English no longer dominates the internet like it once did. The share of web pages in English are giving way to a number of other languages, including Chinese, Arabic, Spanish and Portuguese. Indeed, although some 55% of web pages are in English,
Statista reports that just 25.3% of users prefer to browse in English these days. Chinese is the second most used language, accounting for 19.8% of all internet users. As such, companies looking to engage with customers to build their brand internationally need to use translation to communicate in multiple languages – and not just through their website, but through their social media channels too.
Why translation and social media go hand in hand
Broadly speaking, younger people use social media more than older people. Looking at the US as an example, 66% of adults use one or more social media sites every day. Among 18 to 29-year-olds, that figure rises to 88%. This means that brands that want to engage as fully as possible with future generations of customers need to have an active social media presence. And for companies that operate across international borders, that means developing a multilingual social media strategy that builds in translation as a core part of the business’s approach.
Localization versus transcreation
Doing so is about more than merely using translation to deliver posts into different languages. Each country’s audience will respond differently to things like the use of humour, informal language and images. This means that localizing your content is a key part of a successful multilingual social media strategy. Localization is a key part of marketing translation. It is the process of shaping content to suit a particular audience. Rather than translating a tweet directly, a professional translator tasked with localizing the content will adapt it while still maintaining the original meaning.
Translation services can go a step further than localization when required, as some clients will benefit from transcreation as part of their social media marketing strategy. Transcreation involves a more wholesale revision of content than localization. It still delivers the messages that the brand intends, but everything from copy to the company logo can be changed in order to adapt it for maximum impact with the target audience. A good translator will be able to advise when transcreation might be more appropriate than localization.
Social media platforms by country
One way in which content will need to be localized as part of the translation process is by adapting it to suit the different social media platforms that are popular in each country in which the company plans to operate. Think of social media in the UK or US and no doubt Facebook and Twitter aren’t far from your thoughts. Indeed, Facebook remains the world’s favourite social network in broad terms. Social media strategist Vincenzo Cosenza has mapped usage around the world and found that Facebook is the most popular network in 119 out of 149 countries, with 1.8 billion active monthly users.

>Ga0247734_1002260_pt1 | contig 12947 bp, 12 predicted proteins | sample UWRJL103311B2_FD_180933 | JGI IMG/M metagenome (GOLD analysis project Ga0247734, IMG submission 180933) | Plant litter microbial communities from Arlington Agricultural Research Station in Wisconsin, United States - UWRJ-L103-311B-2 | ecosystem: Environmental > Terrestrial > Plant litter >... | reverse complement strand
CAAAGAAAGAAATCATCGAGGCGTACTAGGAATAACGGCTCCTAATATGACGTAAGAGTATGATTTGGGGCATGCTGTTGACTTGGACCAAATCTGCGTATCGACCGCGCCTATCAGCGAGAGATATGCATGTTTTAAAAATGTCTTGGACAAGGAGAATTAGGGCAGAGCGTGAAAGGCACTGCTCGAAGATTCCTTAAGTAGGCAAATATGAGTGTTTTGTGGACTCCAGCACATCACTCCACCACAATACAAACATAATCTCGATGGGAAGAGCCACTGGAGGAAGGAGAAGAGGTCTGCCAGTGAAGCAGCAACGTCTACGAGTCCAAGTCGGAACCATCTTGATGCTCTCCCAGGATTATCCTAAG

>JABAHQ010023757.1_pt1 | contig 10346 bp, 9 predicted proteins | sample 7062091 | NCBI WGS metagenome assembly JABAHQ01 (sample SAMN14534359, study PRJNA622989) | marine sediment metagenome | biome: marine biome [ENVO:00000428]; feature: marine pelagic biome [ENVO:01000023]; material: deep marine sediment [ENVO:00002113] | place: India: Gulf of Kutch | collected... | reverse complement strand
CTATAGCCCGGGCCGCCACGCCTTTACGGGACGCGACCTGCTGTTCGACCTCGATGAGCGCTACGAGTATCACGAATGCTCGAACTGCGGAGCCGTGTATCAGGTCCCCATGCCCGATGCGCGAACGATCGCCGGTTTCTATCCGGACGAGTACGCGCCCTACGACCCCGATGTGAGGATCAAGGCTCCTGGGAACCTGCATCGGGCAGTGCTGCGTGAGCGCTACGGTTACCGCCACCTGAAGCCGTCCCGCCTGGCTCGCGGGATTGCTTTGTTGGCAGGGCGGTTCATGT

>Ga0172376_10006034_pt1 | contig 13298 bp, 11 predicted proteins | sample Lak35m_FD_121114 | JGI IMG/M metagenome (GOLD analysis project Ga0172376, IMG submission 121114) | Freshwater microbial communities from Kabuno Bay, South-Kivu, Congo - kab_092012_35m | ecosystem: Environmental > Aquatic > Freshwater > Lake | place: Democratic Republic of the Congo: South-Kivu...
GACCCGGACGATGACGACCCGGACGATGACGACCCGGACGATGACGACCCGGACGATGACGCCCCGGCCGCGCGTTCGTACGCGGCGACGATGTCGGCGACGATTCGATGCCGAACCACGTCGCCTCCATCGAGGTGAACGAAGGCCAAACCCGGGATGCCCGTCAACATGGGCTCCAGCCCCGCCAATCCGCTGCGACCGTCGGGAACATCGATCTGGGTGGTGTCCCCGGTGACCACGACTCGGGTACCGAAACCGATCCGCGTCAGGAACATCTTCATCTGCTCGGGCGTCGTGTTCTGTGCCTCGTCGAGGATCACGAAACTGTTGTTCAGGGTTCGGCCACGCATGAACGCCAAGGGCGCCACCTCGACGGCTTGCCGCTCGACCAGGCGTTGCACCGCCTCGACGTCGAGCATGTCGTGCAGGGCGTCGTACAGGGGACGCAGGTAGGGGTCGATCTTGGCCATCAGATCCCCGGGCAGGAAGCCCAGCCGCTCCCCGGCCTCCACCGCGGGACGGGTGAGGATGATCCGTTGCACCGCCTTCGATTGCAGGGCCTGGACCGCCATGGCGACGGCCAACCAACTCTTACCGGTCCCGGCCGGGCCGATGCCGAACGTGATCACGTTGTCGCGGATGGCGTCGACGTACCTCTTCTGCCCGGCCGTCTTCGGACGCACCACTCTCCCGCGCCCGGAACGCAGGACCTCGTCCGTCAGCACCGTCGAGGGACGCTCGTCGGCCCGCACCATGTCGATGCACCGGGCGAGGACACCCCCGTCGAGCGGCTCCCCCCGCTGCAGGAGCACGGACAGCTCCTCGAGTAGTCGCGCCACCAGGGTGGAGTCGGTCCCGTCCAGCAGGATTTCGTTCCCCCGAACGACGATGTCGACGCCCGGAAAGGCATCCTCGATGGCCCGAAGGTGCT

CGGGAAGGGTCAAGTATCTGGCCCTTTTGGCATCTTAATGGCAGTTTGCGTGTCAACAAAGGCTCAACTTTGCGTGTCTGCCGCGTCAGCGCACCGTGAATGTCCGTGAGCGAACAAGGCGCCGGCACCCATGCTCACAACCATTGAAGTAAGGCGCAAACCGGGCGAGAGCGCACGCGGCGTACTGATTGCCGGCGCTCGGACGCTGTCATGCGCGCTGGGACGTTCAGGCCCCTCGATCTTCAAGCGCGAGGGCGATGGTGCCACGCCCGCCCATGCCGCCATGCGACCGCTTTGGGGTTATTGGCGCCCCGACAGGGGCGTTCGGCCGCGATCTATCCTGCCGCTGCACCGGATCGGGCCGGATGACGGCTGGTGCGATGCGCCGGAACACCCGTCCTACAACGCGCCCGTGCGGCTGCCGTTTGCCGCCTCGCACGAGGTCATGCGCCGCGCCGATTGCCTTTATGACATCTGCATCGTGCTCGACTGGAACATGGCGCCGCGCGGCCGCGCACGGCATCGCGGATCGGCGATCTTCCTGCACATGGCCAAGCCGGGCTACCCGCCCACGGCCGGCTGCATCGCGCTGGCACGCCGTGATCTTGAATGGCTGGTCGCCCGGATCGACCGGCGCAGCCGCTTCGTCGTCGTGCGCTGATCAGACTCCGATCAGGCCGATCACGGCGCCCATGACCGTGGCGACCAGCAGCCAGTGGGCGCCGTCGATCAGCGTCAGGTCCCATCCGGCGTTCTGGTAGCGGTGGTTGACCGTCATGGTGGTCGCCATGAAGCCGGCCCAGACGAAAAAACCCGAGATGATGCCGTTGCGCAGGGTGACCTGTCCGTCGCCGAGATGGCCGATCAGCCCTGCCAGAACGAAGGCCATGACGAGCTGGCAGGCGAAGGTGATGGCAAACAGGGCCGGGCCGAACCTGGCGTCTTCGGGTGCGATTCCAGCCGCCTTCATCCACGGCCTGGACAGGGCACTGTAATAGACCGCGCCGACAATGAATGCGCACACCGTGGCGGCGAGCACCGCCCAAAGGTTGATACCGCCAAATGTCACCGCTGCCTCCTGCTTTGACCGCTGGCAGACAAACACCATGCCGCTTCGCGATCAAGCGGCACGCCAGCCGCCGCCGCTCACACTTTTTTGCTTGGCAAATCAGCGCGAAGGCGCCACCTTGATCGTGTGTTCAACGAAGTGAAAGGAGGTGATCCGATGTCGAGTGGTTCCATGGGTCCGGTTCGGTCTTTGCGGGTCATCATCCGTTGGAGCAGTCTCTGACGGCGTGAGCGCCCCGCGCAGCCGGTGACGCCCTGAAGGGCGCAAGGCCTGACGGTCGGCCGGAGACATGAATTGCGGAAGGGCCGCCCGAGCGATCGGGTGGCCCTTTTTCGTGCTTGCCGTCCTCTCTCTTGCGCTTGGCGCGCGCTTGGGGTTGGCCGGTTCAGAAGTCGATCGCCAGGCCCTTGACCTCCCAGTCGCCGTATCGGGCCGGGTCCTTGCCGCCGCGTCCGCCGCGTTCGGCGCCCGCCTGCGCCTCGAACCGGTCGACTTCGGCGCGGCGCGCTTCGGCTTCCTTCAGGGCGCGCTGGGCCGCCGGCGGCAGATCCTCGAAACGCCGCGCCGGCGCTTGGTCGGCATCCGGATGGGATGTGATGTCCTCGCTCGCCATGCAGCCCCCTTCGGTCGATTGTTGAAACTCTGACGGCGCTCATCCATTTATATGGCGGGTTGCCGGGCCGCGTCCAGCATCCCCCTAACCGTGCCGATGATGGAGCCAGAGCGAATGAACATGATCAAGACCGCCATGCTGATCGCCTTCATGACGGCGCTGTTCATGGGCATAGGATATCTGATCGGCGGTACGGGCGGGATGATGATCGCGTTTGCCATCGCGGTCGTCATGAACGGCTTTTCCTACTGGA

However, social networking varies from country to country. A business that’s serious about cracking the Russian market, for example, will need to focus on how to use V Kontakte effectively as well as on accurate translation and localization. Those looking to tap into the emerging economies in Africa, on the other hand, will need to pay most of their attention to Instagram and LinkedIn. In China, it’s QZone that dominates and on which businesses must focus their efforts, while Japan is the only country in which Twitter tops the ranking of most used social media sites.
Knowing which networks to use in which countries doesn’t take a vast amount of research time but is a core part of any multilingual social media strategy. After all, the best translation in the world won’t help a company that is focusing its energies on the wrong social media channels. It’s an area where the time investment is minimal, but the payoff can be huge.
Translating cultures as well as copy
Different cultures respond to marketing materials in very different ways. It’s something with which those working in the translation industry – and particularly in the field of marketing translation – are certainly familiar. A campaign that has been well received in one country can fail totally in another. How ‘salesy’ the marketing copy is, how heavy on (or lacking in) images it is, how jokey the messaging is… all of this has a direct impact on how customers respond.
This is why market research needs to take place long before the translation process begins. Market research can reveal how audiences are likely to respond to social media advertising campaigns, as well as to the products themselves. This will then become an important component of a brand’s social media strategy.
Understanding the different ways in which audiences use social media is also important. Thousands of shares and likes are all rendered rather pointless if they don’t convert, so companies need to make understanding localized user behaviour a key part of their approach.
Don’t only use translation professionals for translation
Thankfully, professional translation can help here too. Translators have a wealth of cultural as well as linguistic knowledge, so are an excellent source of advice when a business is targeting a particular country. As such, engaging a translation agency before developing your social media strategy can make the whole process flow more smoothly. A little input early on in the process can save both time and money later on.
It can also help to iron out any cultural misunderstandings and avoid any potential miscommunications, all of which can damage a brand and lead to it becoming known for all the wrong reasons – which is precisely what a well mapped out and considered social media strategy is there to avoid.
Roland G. Cardoza